So many words vie for prominence. Many are now familiar for their endless repetition — though repetition alone can not make truth. What I want to make prominent are words of consequence, of conscience, of connection.

And so, in response to today’s prompt, I offer one of the most inspiring inaugural poems ever written. So many reminders of whence we came and how we might proceed together into the future. Too many favorite phrases to repeat. Just the poem in its entirety, which you can also hear in her own voice here.

Praise Song for the Day: A Poem for Barack Obama’s Presidential Inauguration 2008, by Elizabeth Alexander

Each day we go about our business,
walking past each other, catching each other’s
eyes or not, about to speak or speaking.

All about us is noise. All about us is
noise and bramble, thorn and din, each
one of our ancestors on our tongues.

Someone is stitching up a hem, darning
a hole in a uniform, patching a tire,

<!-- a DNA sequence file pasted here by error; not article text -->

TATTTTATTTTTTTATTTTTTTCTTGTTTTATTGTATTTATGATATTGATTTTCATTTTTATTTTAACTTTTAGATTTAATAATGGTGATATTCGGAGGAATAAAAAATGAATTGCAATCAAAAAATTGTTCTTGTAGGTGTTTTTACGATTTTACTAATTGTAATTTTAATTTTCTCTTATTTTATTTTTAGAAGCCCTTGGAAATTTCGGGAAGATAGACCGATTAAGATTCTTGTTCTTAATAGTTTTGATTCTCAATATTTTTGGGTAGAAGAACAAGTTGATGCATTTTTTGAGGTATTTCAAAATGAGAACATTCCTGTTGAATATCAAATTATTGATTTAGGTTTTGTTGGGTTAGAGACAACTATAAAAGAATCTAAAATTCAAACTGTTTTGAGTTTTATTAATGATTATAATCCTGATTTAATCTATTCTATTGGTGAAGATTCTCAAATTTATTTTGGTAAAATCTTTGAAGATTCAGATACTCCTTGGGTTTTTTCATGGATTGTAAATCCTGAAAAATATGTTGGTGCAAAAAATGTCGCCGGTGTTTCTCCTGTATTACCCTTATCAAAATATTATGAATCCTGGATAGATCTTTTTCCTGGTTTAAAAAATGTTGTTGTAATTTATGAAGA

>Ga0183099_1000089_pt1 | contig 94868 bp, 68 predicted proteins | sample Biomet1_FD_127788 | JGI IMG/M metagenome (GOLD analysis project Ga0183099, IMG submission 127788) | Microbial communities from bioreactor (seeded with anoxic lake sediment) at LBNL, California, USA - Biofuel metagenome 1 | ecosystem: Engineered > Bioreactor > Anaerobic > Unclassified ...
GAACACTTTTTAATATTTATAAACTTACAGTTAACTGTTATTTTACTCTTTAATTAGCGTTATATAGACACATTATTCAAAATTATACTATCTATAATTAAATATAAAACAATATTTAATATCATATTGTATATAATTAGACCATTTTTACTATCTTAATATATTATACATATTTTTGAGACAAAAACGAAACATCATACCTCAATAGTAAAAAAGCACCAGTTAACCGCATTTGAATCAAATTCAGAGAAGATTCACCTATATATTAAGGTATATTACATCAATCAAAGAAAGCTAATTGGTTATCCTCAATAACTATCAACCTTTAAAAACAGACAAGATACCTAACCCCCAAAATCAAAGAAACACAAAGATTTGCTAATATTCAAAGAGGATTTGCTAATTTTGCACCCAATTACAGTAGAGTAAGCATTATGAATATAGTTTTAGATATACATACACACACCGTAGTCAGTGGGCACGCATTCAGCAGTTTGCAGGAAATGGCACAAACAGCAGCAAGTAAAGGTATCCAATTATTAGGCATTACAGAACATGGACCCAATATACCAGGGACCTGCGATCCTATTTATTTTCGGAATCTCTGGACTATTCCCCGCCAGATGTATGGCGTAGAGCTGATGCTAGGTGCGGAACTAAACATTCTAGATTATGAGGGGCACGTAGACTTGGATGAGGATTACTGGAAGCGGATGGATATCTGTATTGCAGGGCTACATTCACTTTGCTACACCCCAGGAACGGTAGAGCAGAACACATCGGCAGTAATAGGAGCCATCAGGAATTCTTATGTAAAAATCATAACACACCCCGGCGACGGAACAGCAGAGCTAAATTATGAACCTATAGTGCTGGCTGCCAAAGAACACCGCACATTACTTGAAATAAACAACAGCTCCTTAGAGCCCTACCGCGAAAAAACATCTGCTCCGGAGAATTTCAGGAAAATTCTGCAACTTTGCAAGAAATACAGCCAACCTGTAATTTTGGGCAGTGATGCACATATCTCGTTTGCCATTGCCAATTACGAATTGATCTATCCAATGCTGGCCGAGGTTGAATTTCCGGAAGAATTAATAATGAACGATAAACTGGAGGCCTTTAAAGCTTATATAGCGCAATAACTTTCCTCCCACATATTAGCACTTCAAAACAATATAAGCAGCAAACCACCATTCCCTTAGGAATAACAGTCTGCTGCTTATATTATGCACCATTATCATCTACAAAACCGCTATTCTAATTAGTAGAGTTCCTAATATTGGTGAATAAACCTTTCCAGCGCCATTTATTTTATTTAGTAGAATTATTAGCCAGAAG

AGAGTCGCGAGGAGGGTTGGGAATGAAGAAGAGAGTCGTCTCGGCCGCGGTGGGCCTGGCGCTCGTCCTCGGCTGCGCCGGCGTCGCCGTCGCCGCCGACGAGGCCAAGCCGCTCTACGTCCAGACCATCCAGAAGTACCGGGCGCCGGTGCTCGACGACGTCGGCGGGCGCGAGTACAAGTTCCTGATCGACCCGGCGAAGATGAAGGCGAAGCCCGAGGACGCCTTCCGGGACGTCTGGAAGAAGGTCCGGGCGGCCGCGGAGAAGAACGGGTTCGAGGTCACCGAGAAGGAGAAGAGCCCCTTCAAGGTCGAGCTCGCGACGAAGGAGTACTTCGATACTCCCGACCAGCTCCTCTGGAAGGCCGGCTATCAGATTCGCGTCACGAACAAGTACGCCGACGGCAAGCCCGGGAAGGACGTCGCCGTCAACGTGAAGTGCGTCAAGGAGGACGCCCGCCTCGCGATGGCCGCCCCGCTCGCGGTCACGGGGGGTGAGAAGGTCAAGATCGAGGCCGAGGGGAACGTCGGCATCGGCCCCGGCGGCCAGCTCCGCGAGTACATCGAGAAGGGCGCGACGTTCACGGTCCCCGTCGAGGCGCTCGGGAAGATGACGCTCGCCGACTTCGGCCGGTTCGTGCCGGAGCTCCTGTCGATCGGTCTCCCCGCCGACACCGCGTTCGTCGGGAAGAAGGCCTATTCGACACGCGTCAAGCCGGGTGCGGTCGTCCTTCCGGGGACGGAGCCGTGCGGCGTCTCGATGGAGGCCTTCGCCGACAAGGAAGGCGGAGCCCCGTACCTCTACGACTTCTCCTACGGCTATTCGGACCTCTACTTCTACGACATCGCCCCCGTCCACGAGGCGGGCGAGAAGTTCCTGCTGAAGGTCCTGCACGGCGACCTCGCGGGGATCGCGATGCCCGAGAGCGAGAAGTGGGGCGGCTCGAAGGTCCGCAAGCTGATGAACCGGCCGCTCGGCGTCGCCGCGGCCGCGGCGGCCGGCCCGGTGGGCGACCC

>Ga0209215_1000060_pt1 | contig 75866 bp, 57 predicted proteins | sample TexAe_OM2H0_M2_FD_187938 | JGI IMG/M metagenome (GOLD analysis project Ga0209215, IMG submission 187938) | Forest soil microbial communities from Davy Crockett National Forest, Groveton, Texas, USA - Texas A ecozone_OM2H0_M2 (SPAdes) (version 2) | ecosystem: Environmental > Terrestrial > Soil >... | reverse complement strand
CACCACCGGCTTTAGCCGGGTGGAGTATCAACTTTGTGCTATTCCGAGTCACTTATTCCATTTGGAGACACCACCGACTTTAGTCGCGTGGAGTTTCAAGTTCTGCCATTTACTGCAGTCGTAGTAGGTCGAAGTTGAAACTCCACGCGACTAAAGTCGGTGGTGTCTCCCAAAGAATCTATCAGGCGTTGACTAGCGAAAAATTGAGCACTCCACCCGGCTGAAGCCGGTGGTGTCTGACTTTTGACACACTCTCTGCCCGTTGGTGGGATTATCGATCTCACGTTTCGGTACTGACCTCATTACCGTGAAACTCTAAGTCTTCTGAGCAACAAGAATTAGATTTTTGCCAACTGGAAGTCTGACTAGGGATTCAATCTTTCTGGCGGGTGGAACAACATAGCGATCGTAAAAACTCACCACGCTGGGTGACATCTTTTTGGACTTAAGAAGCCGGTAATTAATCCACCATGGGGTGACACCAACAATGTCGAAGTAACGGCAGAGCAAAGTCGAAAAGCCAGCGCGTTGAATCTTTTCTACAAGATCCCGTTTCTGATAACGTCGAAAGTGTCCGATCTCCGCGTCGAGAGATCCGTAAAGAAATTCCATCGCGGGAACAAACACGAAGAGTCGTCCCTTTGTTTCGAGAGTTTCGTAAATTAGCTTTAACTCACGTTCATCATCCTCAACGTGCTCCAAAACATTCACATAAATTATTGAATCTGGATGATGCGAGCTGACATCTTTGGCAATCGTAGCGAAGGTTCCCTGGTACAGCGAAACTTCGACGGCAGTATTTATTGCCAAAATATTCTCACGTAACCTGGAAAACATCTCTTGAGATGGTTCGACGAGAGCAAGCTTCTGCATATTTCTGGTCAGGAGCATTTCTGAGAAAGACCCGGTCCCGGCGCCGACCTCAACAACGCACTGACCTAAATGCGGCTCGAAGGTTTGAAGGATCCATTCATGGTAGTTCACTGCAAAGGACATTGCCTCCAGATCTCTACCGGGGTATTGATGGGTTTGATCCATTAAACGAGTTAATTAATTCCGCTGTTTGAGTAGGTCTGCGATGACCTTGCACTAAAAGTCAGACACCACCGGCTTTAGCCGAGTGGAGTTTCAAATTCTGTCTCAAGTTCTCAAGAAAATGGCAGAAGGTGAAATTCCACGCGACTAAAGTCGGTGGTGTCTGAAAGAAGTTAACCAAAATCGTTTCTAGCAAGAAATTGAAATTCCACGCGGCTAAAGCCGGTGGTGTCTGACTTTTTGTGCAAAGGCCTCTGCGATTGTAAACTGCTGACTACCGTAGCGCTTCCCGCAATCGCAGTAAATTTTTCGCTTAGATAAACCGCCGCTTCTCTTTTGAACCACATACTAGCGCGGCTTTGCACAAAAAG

repairing the things in need of repair.

Someone is trying to make music somewhere,
with a pair of wooden spoons on an oil drum,
with cello, boom box, harmonica, voice.

A woman and her son wait for the bus.
A farmer considers the changing sky.
A teacher says, Take out your pencils. Begin.

We encounter each other in words, words
spiny or smooth, whispered or declaimed,
words to consider, reconsider.

We cross dirt roads and highways that mark
the will of some one and then others, who said
I need to see what’s on the other side.

I know there’s something better down the road.
We need to find a place where we are safe.
We walk into that which we cannot yet see.

Say it plain: that many have died for this day.
Sing the names of the dead who brought us here,
who laid the train tracks, raised the bridges,

picked the cotton and the lettuce, built
brick by brick the glittering edifices
they would then keep clean and work inside of.

Praise song for struggle, praise song for the day.
Praise song for every hand-lettered sign,
the figuring-it-out at kitchen tables.

Some live by love thy neighbor as thyself,
others by first do no harm or take no more
than you need. What if the mightiest word is love?

Love beyond marital, filial, national,
love that casts a widening pool of light,
love with no need to pre-empt grievance.

In today’s sharp sparkle, this winter air,
any thing can be made, any sentence begun.
On the brink, on the brim, on the cusp,

praise song for walking forward in that light.